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Russian state media: May 9 celebrations to be held without Immortal Regiment march

by Kate Tsurkan April 18, 2023 1:55 PM 2 min read
People carry portraits of their relatives during the Immortal Regiment march in Moscow on May 9, 2022. (Photo: Oleg Nikishin/Getty Images)
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Russian state media reported on April 18 that May 9 celebrations to commemorate the Soviet Union's victory against Nazi Germany will not include the "Immortal Regiment" march this year.

As cited by state news agency TASS, Russian State Duma member Elena Tsunaeva explained the decision as one of "national unity", given that several border regions in Russia as well as occupied Crimea already canceled the march because of security concerns.

The Immortal Regiment march is typically a mass event throughout Russia, where processions of people carry photos of their relatives who fought in or were killed during World War II. The organizers of the movement, who started it in 2011, have since complained that Russian officials hijacked it for their own political gains.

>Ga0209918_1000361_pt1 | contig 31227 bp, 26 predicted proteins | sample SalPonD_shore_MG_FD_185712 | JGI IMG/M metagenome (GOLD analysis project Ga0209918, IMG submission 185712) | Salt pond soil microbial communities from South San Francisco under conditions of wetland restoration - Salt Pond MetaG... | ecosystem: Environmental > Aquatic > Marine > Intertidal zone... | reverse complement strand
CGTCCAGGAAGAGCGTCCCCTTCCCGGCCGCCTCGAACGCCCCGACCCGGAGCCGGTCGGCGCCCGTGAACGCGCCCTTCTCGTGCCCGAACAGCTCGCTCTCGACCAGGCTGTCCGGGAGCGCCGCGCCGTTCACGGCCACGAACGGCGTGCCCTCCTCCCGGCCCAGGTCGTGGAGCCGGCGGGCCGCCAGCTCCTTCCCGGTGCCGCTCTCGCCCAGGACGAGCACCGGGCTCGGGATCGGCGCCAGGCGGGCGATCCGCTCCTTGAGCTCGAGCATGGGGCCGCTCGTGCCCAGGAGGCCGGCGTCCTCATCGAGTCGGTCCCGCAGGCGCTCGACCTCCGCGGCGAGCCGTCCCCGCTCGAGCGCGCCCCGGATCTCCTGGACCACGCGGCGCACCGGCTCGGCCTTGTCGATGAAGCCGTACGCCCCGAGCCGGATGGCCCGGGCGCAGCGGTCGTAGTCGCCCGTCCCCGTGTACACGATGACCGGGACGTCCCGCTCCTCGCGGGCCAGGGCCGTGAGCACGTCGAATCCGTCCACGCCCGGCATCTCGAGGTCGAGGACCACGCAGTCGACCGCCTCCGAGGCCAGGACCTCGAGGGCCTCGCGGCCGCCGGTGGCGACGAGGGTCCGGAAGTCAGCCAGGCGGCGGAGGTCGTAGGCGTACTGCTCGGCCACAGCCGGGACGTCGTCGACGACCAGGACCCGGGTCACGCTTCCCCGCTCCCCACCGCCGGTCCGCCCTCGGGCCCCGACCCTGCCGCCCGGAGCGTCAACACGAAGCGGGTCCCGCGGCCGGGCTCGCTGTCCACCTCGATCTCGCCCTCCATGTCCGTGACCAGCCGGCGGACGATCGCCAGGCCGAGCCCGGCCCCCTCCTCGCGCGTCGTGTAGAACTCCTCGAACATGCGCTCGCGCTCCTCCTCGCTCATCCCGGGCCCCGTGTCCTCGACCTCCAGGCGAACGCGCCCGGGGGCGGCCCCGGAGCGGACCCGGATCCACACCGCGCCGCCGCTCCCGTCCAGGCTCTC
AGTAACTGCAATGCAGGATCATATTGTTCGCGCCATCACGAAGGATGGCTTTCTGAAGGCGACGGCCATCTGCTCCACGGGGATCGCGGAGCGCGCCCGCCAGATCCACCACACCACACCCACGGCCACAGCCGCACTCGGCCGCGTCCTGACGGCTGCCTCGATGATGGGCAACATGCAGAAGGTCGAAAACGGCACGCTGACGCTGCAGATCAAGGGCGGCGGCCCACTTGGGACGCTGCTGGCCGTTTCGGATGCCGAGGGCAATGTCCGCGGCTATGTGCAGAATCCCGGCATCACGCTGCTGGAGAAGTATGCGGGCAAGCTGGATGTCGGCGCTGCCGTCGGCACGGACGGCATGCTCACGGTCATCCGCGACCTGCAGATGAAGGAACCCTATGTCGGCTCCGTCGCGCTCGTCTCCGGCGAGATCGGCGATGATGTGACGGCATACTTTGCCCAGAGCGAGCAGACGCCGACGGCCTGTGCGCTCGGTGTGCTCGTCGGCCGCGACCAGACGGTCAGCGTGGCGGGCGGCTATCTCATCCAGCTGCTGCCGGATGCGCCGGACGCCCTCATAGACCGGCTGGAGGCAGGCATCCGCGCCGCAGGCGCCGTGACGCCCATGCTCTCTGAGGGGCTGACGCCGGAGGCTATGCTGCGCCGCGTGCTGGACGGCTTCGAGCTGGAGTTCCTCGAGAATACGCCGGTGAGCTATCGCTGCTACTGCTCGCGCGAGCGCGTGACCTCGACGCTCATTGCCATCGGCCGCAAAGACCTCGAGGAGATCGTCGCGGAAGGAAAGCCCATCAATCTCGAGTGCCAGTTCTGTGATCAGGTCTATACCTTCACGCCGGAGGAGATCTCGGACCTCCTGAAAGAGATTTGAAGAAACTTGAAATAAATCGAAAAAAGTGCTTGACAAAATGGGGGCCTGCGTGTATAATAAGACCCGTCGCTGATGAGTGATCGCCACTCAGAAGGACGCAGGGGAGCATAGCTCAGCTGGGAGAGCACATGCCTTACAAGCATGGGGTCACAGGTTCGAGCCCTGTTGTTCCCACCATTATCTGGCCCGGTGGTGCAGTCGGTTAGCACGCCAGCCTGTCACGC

Officials are encouraging people to instead put photos of their relatives who were veterans of World War II "on social media, clothes, cars, or the website of the movement."

This will be the second May 9 celebration to take place since Russia launched its all-out war against Ukraine.

When Russian dictator President Vladimir Putin announced that Russia had invaded Ukraine, it was seen widely as the abandoning of the Soviet Union's legacy – belonging not only to Russian soldiers but Ukrainians and other nations as well – in the victory against Nazi Germany.

See also our video about 10 popular misconceptions about Ukrainian history

Over the course of the full-scale war, the Russian military has committed a multitude of war crimes, including the beheadings of Ukrainian soldiers and unprecedented damage to Ukraine's energy infrastructure during mass missile and drone strikes.

Since Feb. 24, 2022, Ukraine's Prosecutor General has recorded a total of 80,840 war crimes and crimes of aggression committed by Russian forces on Ukrainian territory. Two former mercenaries of Russia's state-backed Wagner Group confessed on April 17 to shooting civilians in Bakhmut, including children.

‘It’s a cult-like mentality’: Historian Ian Garner on the militarization of Russian society
In the second year of Russia’s full-scale war against Ukraine, Moscow has shown its intent to fight and win the war without regard for the lives of its servicemen, or the damage caused to Russia’s economy and social fabric. The Kremlin’s choice to announce “partial” mobilization in

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